Thursday, December 17, 2009

Has "Zionist" Become a Slur?

This op-ed in the Jerusalem Post speaks to a sentiment I've had for some time. Reading the news, blogs and especially people's comments on public forums, having discussions in academic contexts, the term Zionism or Zionist, seems to have become a slur.

The number of times I've read comments about how Zionists are guilty of some act, or some conspiracy, the number of times I've seen attempted ad hominem attacks with the victim of the attack being called a Zionist, to somehow delegitimize them, and the number of times I've seen Zionism and Zionists denounced for ascribing to that idea is so large as to make these 'sightings' commonplace. When these comments appear, nobody bothers to say what they mean by Zionism or Zionists, but often, I've seen those who throw these terms around in a critical sense hurry to distinguish Zionism and Zionists from Jews, Judaism and Israel and Israelis. Each time I see one of the almost boilerplate screeds against Zionists or Zionism (a comment I see frequently on the CBC is that Zionism has launched a war to annex Palestine) my reaction is to speak out loud to the screen as I shake my head, "do you even know what Zionism means? Zionism is an idea, how can an idea wage a war?"

Many people who have come to spit out the word Zionism, like so much venom, probably don't really know what Zionism is. To rely on a simple dictionary definition, Zionism is: "a worldwide Jewish movement that resulted in the establishment and development of the state of Israel." I would submit that this statement could be simplified even further. I would suggest that Zionism be defined simply as Jewish nationalism. To expand on that, Zionism is the idea that the Jews are more than just a religion, but that they are a people who have a religion (the religion adhered to by the Jewish nation--the Jews--is Judaism). Being a nation, a people, like all other nations Jews want their own nation state, just like Indians, Japanese, Vietnamese, Mongolian and Italian people have. Naturally, Jews would want this nation state to be in the land to which they have had a historical connection since the first moments of their recorded history as a nation, thousands of years ago. That land, is today known as Israel.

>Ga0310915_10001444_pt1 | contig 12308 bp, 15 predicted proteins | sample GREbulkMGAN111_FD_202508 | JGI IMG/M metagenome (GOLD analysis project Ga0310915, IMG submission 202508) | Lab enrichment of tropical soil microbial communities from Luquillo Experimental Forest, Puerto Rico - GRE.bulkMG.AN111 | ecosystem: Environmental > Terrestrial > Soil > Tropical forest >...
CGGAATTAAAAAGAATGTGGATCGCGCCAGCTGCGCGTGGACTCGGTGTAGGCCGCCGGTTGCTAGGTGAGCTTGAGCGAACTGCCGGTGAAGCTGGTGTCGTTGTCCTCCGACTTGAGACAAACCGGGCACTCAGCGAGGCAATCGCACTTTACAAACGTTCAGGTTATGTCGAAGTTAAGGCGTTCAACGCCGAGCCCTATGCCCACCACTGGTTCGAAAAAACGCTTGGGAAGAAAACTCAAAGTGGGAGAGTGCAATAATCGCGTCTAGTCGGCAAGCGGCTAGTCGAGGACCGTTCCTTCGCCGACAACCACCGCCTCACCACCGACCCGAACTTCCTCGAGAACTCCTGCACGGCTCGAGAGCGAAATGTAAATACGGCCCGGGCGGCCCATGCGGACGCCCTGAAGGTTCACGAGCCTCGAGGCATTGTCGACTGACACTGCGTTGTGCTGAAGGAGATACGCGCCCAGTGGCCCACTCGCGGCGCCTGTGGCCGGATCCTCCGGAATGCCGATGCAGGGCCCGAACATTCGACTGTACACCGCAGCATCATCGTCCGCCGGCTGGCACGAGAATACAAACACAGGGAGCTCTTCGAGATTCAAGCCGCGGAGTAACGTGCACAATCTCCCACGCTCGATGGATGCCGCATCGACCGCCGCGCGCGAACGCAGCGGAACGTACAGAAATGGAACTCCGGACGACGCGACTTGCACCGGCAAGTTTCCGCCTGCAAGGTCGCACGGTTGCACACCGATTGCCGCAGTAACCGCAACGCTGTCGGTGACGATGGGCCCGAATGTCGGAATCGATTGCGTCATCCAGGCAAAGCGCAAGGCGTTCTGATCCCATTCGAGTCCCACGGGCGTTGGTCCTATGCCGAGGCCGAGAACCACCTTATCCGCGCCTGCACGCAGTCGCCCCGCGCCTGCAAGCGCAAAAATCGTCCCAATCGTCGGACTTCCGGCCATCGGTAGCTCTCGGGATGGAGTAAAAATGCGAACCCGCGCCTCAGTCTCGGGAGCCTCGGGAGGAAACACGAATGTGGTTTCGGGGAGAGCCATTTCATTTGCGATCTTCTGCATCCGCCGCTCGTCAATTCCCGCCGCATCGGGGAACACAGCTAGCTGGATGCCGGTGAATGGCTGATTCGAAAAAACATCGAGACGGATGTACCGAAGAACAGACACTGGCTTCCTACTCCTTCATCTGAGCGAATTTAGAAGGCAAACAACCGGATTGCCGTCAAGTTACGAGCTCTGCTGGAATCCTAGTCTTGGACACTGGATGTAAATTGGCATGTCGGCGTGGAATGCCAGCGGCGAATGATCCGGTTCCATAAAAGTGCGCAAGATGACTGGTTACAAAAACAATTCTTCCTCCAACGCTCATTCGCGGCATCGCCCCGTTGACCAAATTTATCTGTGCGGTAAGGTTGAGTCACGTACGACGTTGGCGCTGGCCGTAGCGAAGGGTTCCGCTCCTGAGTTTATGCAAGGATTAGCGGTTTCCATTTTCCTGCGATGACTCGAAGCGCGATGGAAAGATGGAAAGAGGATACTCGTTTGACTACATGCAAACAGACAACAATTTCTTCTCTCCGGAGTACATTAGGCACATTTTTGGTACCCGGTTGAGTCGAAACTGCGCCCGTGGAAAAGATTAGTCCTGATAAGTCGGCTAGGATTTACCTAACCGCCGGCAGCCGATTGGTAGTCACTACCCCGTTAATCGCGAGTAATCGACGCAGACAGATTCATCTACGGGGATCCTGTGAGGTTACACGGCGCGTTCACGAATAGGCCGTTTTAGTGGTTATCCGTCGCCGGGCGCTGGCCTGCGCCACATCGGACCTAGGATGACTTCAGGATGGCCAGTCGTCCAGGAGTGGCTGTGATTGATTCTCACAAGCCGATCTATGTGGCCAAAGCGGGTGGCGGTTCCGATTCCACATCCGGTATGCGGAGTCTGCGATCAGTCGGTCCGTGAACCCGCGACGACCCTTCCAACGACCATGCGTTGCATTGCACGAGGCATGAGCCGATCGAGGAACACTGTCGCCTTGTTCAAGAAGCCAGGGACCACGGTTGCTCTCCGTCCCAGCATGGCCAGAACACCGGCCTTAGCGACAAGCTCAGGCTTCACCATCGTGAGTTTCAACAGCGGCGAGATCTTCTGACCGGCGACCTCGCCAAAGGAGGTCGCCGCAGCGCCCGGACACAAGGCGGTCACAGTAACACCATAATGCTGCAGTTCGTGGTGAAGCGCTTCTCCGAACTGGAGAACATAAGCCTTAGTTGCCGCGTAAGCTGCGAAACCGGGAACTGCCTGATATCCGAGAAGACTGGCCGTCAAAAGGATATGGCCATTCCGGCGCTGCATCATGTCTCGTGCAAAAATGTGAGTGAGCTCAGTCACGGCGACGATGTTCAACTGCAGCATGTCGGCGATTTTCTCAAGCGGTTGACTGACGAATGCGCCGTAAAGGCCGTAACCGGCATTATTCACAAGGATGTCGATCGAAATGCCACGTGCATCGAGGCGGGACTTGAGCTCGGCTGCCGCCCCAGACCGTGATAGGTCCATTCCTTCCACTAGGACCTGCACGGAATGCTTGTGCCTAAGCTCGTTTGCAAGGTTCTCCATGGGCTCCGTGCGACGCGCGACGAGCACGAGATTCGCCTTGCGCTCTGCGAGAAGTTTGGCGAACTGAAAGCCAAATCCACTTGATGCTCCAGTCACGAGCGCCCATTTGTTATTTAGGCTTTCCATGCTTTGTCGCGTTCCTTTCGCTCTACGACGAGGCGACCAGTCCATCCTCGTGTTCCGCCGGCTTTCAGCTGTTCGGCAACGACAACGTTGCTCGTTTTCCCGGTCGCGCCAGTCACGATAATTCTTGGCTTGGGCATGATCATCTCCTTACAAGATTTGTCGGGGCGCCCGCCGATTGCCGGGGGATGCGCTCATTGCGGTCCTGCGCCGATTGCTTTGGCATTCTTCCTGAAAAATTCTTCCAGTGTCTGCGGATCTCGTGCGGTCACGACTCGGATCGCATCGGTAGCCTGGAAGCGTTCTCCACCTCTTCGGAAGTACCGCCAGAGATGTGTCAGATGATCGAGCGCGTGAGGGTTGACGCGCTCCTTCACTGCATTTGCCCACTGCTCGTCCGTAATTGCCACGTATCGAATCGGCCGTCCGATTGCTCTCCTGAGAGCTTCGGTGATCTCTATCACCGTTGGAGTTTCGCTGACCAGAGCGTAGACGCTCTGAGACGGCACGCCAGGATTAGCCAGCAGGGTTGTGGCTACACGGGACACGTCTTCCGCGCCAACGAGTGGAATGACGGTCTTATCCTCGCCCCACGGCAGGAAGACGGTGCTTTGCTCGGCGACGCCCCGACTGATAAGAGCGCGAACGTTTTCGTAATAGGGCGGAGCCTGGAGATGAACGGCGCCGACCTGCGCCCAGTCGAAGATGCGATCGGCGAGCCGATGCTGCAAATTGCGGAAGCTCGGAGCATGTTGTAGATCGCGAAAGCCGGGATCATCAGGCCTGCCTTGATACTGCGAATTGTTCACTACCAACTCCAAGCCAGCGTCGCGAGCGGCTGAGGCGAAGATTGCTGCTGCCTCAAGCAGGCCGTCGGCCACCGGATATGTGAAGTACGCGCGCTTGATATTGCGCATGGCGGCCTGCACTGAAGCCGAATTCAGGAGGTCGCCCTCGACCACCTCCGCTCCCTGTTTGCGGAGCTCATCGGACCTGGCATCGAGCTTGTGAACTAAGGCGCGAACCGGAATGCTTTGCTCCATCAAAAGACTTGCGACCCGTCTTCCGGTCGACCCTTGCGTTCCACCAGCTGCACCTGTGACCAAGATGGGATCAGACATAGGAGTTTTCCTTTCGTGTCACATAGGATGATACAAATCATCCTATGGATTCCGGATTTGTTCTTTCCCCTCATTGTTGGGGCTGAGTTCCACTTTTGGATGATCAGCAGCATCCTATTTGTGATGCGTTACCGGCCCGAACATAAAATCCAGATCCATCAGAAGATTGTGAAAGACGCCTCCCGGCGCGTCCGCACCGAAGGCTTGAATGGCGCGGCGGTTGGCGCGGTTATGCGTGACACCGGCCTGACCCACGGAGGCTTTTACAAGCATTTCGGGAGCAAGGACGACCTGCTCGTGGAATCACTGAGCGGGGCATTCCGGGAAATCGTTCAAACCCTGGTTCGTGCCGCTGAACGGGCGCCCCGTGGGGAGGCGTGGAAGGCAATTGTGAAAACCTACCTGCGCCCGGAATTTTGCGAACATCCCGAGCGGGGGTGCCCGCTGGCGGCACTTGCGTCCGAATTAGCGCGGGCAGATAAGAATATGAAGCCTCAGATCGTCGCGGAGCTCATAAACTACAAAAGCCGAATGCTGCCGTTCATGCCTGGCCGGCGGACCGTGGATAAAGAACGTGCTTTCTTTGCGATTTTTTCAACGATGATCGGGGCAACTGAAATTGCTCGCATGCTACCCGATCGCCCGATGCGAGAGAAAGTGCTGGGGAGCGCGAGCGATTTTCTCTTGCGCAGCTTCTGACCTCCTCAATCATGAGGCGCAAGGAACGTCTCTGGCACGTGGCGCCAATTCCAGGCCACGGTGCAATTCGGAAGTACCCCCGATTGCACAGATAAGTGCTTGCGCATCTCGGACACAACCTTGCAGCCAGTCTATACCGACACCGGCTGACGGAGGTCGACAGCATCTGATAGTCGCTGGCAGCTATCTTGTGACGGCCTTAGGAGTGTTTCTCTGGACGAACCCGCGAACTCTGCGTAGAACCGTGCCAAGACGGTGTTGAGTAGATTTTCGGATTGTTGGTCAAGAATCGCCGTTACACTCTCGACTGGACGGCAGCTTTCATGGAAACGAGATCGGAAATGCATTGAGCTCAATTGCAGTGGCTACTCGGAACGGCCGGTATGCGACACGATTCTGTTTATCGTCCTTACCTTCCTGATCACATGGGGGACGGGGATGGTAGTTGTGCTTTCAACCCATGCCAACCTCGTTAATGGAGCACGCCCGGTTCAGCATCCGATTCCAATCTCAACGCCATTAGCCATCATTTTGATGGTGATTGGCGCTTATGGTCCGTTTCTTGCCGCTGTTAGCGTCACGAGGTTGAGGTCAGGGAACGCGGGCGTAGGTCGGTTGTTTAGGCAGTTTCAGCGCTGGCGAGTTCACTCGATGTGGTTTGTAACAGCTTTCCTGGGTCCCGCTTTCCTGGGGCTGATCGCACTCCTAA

Zionism therefore is the idea that Jews should have what other nations have and seek, their own state. Of course, to leave the definition at that is overly simplistic. Zionism, Jewish nationalism, in its modern form has taken on many iterations. Religious Zionism, Cultural Zionism, Political Zionism, Labour Zionism, to name a few are all different interpretations of the same idea, Jews should have a state, just like any other people.

It is because Zionism can be so simply defined, and because Zionism is in many ways a search for parity, equality for Jews when compared to other nations, it becomes so frustrating to see this concept turned into an insult, to see the label of Zionism converted into a scarlet letter of sorts.

I think that its important, when being labelled a Zionist in a derisive fashion, or when Zionism is referred to as somehow inherently evil, or illegitimate, the response should be not to shrink away from and deny a tie to the term, but to be clear about what the word Zionist means and turn the question around. Ask whoever would use the word in a negative context if they are equally vehement in their criticism of the nationalism of other nations and if not, why does Jewish nationalism get to be the lucky target? Or, failing that, take heed of Gil Troy's defense of Zionism and remember that the term ought not to be a source of shame or embarrassment, but can well be a source of pride.

2 comments:

cba said...

"Zionist" and "Zionism" are used as epithets by Jew-haters who want a fig-leaf to deny their anti-Jewish bigotry.

On those self-same CBC boards where I first "met" you I once saw the comment "Zionists killed Jesus" -- which I thought rather gave the game away!

Charlie H. Ettinson said...

That's correct in most cases I would say. In other's however, I would say it's a case of someone really not understanding what Zionism means and opposing it because the term has become linked with ideas to which it is actually alien.

Unless one is really opposed to nationalism of all types--and that's certainly not novel, there are people like that--then it is hard to justify why Zionism alone is singled out for criticism.

If one is a French patriot, loves all things French and wants to support the French state, how can that person deny Jews wanting to do the same for their state!?